There are any number of reasons to be away from home on Thanksgiving: the price of a plane ticket, the chances of actually getting to fly out of Aspen with said ticket, work, Opening Day, traffic, icy roads…and yet, being away from family and familiar traditions on Thanksgiving is decidedly unfamiliar for most.
The greatest thing about Aspen, Colorado is its innate ability to surprise you. The mystique of this town hangs heavy over your head whether you’re a local or just passing through for the week. The mountain stands tall and watches your every move.
It would not be fair to say the New York Times scorns all successful people.
The Times likes rich people as long as they are not having fun; are in trouble; or doing something for unfortunate folks far, far away.
But that presents them with a dilemma: What to do about Aspen?
“My game is tight. I slay the Coug.”
So reads the facebook status of Da Bizzler, letting us know his take on the world. Da Bizzler presents himself as a weight-lifting, motor-sports revving, cougar-lovin’ 20-something, who spends his time watching 300 and dreamin’ of Da Cougs. A friend posts a greeting from a Spanish-speaking country to which Biz responds, “Las Cougarachas!”
The Aspen scene operates on a relatively simple daily timeline. Wake up, eat breakfast, ski until 4:00 pm, grab a slope side après ski libation, relax and socialize in the hotel hot tub before dressing to impress and heading out on the town for dinner and a little late night partying.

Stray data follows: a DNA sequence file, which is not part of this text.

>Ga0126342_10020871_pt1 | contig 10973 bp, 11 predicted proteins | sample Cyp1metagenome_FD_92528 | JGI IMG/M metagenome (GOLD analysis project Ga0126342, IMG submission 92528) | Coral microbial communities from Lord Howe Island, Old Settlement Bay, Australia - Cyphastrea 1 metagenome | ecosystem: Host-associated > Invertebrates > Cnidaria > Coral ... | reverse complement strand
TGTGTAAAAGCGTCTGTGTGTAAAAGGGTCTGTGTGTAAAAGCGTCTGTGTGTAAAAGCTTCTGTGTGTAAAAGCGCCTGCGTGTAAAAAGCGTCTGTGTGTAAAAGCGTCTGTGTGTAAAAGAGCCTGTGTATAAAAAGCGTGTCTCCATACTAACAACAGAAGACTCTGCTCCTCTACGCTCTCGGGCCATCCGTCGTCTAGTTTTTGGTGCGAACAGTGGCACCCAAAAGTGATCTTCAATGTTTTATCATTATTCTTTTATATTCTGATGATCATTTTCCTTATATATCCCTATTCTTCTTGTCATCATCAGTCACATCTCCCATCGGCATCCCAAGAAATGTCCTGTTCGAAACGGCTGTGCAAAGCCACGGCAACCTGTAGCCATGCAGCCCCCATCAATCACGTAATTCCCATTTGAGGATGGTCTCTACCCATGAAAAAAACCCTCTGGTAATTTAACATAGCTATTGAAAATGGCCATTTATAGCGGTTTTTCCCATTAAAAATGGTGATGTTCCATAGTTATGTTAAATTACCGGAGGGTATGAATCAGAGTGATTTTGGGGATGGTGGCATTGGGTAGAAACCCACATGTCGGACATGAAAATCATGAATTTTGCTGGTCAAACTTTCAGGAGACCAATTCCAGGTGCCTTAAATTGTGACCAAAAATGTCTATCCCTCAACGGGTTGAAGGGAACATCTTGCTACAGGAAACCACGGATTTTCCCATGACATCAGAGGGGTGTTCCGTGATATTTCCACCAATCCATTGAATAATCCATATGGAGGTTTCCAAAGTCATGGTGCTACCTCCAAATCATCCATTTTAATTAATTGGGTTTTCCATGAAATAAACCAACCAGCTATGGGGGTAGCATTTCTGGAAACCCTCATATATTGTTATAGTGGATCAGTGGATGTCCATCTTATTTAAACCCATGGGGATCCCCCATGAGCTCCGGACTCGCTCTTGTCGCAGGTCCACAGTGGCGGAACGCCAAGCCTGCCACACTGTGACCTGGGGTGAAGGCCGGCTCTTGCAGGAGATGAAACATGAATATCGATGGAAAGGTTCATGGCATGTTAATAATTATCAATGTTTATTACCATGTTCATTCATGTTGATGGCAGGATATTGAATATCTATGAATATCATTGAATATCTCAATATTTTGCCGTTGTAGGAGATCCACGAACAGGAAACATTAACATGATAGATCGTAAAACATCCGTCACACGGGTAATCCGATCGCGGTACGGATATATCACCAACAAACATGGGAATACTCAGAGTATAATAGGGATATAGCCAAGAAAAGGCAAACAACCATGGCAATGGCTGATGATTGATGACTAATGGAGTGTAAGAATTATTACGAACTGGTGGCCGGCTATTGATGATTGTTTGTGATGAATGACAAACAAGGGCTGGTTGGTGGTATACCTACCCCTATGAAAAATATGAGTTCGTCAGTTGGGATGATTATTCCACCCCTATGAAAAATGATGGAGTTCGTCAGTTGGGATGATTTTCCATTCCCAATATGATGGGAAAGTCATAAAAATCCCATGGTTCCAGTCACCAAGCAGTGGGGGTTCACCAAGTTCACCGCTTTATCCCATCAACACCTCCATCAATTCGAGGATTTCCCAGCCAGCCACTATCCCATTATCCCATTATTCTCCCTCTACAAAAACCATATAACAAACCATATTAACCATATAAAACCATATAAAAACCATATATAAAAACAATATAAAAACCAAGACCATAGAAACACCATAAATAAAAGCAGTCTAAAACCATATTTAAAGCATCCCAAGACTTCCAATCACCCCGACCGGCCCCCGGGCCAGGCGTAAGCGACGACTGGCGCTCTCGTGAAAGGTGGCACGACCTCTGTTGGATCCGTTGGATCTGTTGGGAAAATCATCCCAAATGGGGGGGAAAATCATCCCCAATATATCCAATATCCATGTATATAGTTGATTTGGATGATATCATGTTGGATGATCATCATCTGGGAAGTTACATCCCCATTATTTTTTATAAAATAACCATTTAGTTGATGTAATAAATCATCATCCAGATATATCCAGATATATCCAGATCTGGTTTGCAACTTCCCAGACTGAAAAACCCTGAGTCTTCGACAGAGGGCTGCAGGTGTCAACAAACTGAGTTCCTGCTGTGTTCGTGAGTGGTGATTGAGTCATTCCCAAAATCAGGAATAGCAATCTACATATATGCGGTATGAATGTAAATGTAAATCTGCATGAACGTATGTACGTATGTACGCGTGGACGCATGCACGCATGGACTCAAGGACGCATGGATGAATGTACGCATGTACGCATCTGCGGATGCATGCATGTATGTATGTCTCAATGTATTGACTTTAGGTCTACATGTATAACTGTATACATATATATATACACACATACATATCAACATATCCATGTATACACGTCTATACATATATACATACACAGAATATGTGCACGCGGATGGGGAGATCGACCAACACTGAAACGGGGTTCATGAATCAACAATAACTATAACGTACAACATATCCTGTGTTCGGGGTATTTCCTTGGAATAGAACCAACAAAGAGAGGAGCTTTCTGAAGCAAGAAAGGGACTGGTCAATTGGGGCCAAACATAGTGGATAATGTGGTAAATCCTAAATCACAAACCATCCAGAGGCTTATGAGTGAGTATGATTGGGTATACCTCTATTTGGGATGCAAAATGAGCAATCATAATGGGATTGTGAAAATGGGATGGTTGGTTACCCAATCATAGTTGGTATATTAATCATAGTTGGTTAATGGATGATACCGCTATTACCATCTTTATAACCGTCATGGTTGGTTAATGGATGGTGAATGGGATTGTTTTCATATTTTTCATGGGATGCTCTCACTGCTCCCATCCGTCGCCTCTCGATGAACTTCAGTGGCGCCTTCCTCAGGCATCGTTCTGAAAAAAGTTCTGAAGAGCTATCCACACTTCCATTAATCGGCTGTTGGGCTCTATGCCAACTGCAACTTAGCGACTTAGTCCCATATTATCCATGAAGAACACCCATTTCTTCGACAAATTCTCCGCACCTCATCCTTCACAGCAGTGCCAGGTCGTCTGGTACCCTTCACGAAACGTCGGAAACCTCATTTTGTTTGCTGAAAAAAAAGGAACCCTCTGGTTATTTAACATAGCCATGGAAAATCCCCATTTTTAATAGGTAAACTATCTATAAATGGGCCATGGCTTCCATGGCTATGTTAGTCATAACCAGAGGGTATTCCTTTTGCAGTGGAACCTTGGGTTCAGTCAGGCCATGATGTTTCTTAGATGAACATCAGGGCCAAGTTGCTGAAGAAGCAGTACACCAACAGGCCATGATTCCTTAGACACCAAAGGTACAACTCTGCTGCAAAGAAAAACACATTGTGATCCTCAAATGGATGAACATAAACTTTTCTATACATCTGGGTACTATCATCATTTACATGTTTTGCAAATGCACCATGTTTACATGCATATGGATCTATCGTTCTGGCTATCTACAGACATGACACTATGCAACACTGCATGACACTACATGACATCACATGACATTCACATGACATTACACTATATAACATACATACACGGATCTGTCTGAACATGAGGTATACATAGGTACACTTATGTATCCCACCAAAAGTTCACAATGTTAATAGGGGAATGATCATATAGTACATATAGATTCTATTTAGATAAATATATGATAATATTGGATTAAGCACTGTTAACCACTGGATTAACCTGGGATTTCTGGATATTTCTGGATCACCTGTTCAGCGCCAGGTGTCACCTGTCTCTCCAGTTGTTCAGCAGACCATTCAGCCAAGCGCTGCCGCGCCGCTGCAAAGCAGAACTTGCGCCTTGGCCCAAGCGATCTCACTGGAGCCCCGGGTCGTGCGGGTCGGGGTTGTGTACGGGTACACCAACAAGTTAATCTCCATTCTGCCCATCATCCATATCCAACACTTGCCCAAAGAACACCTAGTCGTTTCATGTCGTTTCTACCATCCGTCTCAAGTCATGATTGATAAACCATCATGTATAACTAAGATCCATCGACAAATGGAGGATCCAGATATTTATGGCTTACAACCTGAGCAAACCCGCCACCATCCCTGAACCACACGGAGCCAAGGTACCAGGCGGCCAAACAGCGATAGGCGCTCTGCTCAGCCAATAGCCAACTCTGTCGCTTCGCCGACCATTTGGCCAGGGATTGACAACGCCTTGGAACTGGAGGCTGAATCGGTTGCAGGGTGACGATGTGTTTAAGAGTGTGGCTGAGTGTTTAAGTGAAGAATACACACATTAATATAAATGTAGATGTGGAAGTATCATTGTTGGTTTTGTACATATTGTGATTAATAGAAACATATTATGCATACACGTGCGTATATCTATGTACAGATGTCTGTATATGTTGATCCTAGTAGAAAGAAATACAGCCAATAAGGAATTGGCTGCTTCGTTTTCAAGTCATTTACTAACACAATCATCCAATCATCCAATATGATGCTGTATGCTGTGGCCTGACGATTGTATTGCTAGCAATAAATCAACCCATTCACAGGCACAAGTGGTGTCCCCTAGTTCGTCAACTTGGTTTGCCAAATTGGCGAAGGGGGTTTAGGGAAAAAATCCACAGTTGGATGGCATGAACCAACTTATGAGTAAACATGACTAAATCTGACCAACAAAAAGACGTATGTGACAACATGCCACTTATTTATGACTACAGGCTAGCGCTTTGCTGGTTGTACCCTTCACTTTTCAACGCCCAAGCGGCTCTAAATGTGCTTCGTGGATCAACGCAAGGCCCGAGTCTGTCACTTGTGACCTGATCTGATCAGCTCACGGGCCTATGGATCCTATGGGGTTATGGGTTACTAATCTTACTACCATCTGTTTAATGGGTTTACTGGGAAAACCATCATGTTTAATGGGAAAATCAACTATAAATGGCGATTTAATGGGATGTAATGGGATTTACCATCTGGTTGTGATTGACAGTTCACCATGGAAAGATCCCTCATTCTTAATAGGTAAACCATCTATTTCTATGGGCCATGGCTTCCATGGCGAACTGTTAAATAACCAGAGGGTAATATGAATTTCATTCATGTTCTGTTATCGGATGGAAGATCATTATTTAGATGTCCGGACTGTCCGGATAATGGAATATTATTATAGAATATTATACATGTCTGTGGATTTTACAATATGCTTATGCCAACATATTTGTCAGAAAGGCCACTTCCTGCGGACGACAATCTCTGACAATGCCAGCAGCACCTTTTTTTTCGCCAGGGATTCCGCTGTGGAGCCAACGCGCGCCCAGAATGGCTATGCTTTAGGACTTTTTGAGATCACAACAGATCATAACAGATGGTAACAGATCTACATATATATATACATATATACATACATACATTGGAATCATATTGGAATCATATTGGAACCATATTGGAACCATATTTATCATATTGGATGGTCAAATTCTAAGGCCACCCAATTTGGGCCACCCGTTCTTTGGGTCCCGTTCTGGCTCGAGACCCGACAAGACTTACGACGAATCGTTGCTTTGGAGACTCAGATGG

Someone dragged their Bowflex home gym down the stairs, onto the snow and out to the dumpster. A discouraging sight for the New Year’s Resolutions department, considering it’s only January 11. More optimistically, maybe Mr. Bowflex’ fitness goals include getting out onto the cross-country course and away from those “one machine, fit for life” infomercials?
I took the craziest yoga class tonight. It blew my pretty darn open mind wide open, like hot-air balloon open. Convertible open. It was a head rush of openness. Actually, that was probably the hanging upside-down part.
Shelly, Byron, Whitman and the Wax Poetic Chime of Maroon Bells
In summer of 1816, famed Romantic poet Percy Shelly penned the words “The secret Strength of things / Which governs thought, and to the infinite dome / Of Heaven is as a law, inhabits thee!” about the sublime grandeur of France’s 15,400-foot Mont Blanc, the highest peak in Europe. As a symbol of nature’s majesty, mystery, and awesome power, Mont Blanc became somewhat of a meat-cleaver for the Romantic literary movement. Other acclaimed writers of the time such as Samuel Taylor Coolridge, Mary Shelly, and Lord Byron followed lead by scribbling rhapsodies about the mighty mountain. Lord Byron even declared Mont Blanc as “The monarch of mountains.”
Aspen's breathtaking alpine backdrop is known to intoxicate, tempting visitors into staying in the Roaring Fork Valley much longer than originally anticipated. Many well-seasoned Aspenites call this geographical magnetism the "Curse of the Ute" and one of the reasons so many visitors-turned-residents have a difficult time returning to the rat race of their previous lives outside Colorado.